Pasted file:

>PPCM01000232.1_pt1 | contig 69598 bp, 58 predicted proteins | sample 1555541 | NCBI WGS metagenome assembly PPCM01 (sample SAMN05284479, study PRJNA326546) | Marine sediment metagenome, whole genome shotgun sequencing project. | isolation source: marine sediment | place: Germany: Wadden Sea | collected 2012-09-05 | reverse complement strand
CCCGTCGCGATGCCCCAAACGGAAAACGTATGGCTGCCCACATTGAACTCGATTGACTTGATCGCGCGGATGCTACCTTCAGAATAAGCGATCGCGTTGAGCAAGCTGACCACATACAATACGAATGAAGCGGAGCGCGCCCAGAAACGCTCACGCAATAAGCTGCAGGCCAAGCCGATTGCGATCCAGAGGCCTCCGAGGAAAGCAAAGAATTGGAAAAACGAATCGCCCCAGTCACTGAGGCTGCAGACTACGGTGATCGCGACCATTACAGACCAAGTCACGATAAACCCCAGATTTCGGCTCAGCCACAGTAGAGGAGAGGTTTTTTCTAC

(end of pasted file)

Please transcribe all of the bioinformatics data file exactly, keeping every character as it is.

>PPCM01000232.1_pt1 | contig 69598 bp, 58 predicted proteins | sample 1555541 | NCBI WGS metagenome assembly PPCM01 (sample SAMN05284479, study PRJNA326546) | Marine sediment metagenome, whole genome shotgun sequencing project. | isolation source: marine sediment | place: Germany: Wadden Sea | collected 2012-09-05 | reverse complement strand
CCCGTCGCGATGCCCCAAACGGAAAACGTATGGCTGCCCACATTGAACTCGATTGACTTGATCGCGCGGATGCTACCTTCAGAATAAGCGATCGCGTTGAGCAAGCTGACCACATACAATACGAATGAAGCGGAGCGCGCCCAGAAACGCTCACGCAATAAGCTGCAGGCCAAGCCGATTGCGATCCAGAGGCCTCCGAGGAAAGCAAAGAATTGGAAAAACGAATCGCCCCAGTCACTGAGGCTGCAGACTACGGTGATCGCGACCATTACAGACCAAGTCACGATAAACCCCAGATTTCGGCTCAGCCACAGTAGAGGAGAGGTTTTTTCTAC